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It is June. Diana Stoving's new Porsche has just broken down on the Garden State Parkway, and Diana, twenty-one, freshly graduated from Sarah Lawrence, sits in a dealer's showroom, waiting for repairs. Bored and impatient, Diana leafs through the local newspaper - and by pure chance reads the news item that will change the course of her life, that will launch her on a year's journey, a year of the strangest adventures she could ever hope to endure, suffer and enjoy. For it is this news item that leads her to meet Day Whittacker, a shy, eighteen-year-old Eagle Scout, who his high school English teacher, experimenting with 'age regression' claims is the reincarnation of a hell-raising countryman named Daniel Lyam Montross, a man who had lived a wild, romantic life and died a violent death - twenty years earlier. Together, Day and Diana disappear from New Jersey, setting out to explore the life and investigate the death of the man known as Daniel Lyam Montross. Through ghost towns and abandoned villages they journey, becoming in turn, amateur archaeologists, naturalists, sleuths, historians, and inevitably and ultimately, lovers. And always the presence of Daniel Lyam Montross is with them. Dead, he is fated to die again. Is one or both of them also fated to die? One of Harington's most devious narratives, and a precursor to the Stay More cycle.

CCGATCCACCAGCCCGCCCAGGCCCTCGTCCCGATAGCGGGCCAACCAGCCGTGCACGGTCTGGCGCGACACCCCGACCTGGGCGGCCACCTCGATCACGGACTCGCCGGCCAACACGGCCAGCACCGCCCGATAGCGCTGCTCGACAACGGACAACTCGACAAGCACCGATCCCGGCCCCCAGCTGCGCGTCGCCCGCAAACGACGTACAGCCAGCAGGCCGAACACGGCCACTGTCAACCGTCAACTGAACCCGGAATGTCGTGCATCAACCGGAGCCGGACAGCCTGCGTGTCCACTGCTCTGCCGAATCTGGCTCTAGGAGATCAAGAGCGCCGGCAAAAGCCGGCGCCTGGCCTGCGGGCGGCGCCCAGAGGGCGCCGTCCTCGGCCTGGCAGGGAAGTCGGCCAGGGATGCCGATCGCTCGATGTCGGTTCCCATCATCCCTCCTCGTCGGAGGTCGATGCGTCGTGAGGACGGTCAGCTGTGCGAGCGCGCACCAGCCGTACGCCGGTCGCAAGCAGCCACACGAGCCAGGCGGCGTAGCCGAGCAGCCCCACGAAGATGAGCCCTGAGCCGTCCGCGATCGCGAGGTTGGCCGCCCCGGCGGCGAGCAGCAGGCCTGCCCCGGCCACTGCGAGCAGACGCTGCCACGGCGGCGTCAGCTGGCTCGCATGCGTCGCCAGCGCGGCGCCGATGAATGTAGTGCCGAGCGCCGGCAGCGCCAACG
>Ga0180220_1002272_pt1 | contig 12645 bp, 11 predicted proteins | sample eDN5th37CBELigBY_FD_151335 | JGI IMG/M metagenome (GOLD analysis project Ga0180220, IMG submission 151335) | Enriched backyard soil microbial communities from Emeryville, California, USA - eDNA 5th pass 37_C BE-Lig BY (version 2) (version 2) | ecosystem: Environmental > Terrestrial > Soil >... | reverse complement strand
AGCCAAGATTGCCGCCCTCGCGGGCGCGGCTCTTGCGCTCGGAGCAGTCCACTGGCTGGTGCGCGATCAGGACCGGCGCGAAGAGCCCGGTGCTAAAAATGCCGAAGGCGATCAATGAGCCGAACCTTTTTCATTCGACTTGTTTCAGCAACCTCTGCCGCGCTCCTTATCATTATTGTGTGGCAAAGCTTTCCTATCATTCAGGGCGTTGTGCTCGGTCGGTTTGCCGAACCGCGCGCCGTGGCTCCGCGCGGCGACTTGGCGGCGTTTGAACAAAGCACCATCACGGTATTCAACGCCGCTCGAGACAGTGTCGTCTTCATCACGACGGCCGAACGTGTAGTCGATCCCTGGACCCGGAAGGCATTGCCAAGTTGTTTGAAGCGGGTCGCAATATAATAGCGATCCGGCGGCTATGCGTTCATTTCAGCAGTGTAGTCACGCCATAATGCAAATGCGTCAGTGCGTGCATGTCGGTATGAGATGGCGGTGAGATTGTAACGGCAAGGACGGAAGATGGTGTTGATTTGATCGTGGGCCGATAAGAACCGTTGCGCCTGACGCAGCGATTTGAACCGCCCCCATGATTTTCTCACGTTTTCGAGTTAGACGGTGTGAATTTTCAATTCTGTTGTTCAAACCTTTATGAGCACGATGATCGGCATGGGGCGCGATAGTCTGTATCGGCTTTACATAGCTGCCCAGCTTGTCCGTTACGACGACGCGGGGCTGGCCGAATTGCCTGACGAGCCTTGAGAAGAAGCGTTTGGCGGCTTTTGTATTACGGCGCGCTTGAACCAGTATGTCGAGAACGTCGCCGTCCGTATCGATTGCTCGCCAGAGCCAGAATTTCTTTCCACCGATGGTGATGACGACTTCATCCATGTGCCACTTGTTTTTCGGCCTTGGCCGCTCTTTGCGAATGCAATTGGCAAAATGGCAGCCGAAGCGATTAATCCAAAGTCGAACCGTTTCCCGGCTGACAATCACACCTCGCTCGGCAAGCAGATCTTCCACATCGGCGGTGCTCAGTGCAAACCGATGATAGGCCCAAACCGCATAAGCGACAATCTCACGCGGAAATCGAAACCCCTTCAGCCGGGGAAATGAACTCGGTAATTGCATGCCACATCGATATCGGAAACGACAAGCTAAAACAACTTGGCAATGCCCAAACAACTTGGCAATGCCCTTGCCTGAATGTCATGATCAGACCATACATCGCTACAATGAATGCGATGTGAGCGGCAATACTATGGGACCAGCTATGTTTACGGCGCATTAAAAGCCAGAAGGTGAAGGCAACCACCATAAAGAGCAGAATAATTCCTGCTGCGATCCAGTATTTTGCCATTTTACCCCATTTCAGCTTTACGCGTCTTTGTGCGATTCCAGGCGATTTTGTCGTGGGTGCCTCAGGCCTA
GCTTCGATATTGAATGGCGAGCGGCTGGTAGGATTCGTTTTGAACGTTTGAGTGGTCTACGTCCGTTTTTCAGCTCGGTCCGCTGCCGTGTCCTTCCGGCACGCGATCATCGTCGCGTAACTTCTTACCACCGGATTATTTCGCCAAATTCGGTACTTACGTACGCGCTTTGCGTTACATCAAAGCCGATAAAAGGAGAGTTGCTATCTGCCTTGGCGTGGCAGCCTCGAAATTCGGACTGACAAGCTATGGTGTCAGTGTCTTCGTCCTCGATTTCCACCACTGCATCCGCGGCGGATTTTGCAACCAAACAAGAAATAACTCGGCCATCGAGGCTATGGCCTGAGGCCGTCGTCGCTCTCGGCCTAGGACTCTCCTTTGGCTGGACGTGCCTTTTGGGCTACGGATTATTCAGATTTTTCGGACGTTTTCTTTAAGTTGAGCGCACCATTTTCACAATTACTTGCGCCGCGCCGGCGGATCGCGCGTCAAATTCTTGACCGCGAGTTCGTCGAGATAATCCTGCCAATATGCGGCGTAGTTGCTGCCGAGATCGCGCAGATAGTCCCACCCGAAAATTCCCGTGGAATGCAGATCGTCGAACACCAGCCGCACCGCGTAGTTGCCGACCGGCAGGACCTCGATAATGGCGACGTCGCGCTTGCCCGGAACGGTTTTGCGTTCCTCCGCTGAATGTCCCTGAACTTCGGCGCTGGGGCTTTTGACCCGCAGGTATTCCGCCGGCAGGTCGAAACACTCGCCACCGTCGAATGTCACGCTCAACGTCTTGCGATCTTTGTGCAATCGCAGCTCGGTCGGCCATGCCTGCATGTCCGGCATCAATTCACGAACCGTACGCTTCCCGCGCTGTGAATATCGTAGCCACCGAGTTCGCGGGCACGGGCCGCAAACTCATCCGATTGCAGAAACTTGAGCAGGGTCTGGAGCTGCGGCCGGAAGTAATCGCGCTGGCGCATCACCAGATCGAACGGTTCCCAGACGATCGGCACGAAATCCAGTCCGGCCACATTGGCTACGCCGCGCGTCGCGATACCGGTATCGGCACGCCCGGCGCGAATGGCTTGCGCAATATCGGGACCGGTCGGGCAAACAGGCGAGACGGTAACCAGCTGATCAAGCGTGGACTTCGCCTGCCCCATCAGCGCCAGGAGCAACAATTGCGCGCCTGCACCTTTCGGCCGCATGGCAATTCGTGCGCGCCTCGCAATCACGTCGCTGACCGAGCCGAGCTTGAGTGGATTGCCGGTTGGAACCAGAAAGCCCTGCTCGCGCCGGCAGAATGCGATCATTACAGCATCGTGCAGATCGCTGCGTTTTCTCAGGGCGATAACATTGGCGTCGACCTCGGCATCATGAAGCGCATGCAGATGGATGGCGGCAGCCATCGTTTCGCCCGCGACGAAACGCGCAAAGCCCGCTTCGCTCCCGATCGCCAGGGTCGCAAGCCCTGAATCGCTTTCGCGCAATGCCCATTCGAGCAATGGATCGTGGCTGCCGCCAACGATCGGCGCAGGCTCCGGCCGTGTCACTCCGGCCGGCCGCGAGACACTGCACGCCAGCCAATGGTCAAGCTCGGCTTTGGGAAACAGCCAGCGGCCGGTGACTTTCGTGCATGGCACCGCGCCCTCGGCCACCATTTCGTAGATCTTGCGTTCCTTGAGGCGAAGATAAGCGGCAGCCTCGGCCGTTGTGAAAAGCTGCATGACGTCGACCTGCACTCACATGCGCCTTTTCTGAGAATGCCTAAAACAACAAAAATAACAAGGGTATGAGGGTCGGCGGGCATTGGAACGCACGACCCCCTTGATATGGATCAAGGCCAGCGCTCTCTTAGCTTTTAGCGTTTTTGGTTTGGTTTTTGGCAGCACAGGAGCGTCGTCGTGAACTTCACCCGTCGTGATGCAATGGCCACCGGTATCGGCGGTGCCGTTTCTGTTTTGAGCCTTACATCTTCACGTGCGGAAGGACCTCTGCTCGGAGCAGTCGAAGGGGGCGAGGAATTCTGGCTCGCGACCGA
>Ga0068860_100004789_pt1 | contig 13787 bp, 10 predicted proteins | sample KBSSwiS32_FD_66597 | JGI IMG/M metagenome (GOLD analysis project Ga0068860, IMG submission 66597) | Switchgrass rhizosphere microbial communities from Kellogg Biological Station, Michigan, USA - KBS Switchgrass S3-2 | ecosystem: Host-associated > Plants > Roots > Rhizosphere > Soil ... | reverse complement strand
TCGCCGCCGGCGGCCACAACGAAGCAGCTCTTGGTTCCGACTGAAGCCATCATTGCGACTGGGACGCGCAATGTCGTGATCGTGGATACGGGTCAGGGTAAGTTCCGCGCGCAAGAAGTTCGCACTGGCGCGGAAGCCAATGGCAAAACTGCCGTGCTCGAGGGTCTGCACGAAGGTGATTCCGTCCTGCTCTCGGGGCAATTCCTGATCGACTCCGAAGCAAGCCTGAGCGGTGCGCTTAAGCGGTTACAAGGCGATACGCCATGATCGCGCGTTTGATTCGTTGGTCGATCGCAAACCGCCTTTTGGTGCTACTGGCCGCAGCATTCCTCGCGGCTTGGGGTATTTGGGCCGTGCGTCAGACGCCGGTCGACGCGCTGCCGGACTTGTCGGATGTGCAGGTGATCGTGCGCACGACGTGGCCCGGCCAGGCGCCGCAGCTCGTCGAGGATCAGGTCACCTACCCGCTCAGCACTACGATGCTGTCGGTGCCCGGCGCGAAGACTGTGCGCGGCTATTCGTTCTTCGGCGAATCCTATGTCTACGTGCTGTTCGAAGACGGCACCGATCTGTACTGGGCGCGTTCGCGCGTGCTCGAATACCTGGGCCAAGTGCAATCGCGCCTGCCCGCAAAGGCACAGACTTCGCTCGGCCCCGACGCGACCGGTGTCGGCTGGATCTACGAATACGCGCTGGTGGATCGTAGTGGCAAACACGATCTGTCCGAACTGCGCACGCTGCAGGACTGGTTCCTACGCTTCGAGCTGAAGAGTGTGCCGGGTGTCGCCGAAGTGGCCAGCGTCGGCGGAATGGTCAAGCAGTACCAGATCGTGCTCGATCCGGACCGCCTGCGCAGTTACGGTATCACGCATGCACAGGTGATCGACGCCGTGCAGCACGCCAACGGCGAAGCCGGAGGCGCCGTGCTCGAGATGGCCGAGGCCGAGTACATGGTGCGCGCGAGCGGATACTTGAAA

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Although he was born and raised in Little Rock, Donald Harington spent nearly all of his early summers in the Ozark mountain hamlet of Drakes Creek, his mother's hometown, where his grandparents operated the general store and post office. There, before he lost his hearing to meningitis at the age of twelve, he listened carefully to the vanishing Ozark folk language and the old tales told by story-tellers. His academic career is in art and art history and he has taught art history at a variety of colleges, including his alma mater, the University of Arkansas. His first novel was published by Random House in 1965, and since then he has published twelve other novels, most of them set in the Ozark hamlet of his own creation, Stay More, based loosely upon Drakes Creek. He has also written books about artists. He won the Robert Penn Warren Award in 2003, the Porter Prize in 1987, the Heasley Prize at Lyon College in 1998, was inducted into the Arkansas Writers' Hall of Fame in 1999 and that same year won the Arkansas Fiction Award of the Arkansas Library Association. He has been called "an undiscovered continent" (Fred Chappell) and "America's Greatest Unknown Novelist" (Entertainment Weekly).Review:
A highly original novel, intriguing both sexually and intellectually, and very well written. -- Publishers Weekly
Sensual, evocative, clever and very original... -- Irish Times
There is much to admire here - structure, characterization, tonal and thematic complexity, evidence of hard and fruitful labor. -- The New York Times
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